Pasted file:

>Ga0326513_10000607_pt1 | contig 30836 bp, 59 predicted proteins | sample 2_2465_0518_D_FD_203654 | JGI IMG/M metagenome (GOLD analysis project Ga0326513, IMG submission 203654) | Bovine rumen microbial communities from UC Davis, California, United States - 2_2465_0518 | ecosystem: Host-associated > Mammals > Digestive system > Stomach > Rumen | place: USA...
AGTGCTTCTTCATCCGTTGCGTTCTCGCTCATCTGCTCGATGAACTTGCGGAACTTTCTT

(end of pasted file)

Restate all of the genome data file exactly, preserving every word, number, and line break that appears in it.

>Ga0326513_10000607_pt1 | contig 30836 bp, 59 predicted proteins | sample 2_2465_0518_D_FD_203654 | JGI IMG/M metagenome (GOLD analysis project Ga0326513, IMG submission 203654) | Bovine rumen microbial communities from UC Davis, California, United States - 2_2465_0518 | ecosystem: Host-associated > Mammals > Digestive system > Stomach > Rumen | place: USA...
AGTGCTTCTTCATCCGTTGCGTTCTCGCTCATCTGCTCGATGAACTTGCGGAACTTTCTT